Now that a US greenback is worth about the same as a Zimbabwean dollar, the new global currency is likely to be laptops.
They're lightweight, high value and easily stolen from coffee shops while you nip up to the counter for a refill of your cinnamon and basil iced frothaccino.
But here's a bit of clever open source software available that could help you track down a stolen laptop without even getting your magnifying glass and deerstalker out.
University of Washington researchers have created Adeona, free IP (internet protocol) tracking software that occasionally sends its current IP address and related information to OpenDHT, a free online storage network. This information can be used to establish the computer's general location.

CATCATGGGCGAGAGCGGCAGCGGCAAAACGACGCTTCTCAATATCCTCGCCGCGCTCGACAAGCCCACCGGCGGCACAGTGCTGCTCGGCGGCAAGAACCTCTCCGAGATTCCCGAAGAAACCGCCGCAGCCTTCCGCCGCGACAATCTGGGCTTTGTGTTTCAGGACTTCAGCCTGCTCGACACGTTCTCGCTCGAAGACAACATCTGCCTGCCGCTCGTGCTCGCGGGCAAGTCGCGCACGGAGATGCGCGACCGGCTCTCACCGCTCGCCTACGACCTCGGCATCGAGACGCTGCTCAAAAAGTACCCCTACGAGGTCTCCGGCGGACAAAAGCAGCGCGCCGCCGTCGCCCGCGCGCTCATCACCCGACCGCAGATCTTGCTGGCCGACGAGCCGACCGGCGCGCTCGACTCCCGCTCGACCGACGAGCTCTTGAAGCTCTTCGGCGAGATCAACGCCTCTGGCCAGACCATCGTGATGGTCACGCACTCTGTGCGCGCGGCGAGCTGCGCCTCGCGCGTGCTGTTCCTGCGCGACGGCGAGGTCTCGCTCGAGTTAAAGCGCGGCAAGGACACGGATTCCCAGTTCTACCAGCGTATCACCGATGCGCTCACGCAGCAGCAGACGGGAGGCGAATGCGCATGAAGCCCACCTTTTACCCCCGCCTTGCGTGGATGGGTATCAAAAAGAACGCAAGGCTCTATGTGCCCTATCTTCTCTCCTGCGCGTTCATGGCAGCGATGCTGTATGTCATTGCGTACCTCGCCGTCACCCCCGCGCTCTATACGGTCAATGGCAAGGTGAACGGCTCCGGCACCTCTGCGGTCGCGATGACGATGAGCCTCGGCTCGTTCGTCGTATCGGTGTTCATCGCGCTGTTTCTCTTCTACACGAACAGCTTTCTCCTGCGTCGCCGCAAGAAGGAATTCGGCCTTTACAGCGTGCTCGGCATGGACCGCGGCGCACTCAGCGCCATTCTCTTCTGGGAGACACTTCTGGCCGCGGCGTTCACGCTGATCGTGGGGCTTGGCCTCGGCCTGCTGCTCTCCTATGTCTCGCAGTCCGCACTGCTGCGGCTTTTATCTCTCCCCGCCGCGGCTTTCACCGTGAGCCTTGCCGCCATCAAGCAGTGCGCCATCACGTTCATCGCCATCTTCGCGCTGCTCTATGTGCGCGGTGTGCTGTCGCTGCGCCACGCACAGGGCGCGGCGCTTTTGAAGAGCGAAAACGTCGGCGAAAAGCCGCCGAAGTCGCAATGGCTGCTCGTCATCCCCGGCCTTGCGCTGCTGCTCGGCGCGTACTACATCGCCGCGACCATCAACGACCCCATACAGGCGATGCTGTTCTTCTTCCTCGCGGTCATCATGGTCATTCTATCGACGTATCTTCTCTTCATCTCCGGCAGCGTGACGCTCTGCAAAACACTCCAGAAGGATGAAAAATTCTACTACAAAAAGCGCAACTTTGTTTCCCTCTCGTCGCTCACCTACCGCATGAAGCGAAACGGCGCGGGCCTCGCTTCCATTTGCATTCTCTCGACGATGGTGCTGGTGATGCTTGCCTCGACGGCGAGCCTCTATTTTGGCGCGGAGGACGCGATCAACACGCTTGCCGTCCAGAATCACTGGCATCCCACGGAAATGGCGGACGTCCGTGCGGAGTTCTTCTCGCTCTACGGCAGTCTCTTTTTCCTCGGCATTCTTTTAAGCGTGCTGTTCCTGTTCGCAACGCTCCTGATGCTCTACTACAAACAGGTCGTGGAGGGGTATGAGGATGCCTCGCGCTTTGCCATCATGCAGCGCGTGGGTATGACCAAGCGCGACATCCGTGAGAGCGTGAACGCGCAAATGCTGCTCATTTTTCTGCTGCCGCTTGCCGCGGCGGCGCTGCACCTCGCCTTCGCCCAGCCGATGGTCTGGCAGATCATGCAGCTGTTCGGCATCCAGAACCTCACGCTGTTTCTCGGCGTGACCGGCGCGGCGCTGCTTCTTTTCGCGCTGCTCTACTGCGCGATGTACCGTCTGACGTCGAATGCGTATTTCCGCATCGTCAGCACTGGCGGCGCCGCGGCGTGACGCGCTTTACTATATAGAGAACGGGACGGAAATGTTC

When running on a MacBook, Adeona will also use the on-board webcam to surreptitiously send a photo of the dastardly thief to the same server. You can then log on using a safely encrypted password and collect the data to hand over to law enforcement authorities.
This is the weak link in the chain, obviously. Chances are that your local police force will 1) not have the foggiest what you're talking about, 2) not believe it even if they do understand, and 3) lack the manpower to do anything about it even if they wanted to.
Try it for yourself by downloading Adeona (named after the Roman goddess who returned lost kids) at http://adeona.cs.washington.edu/.
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Mark Harris is Senior Research Director at Gartner.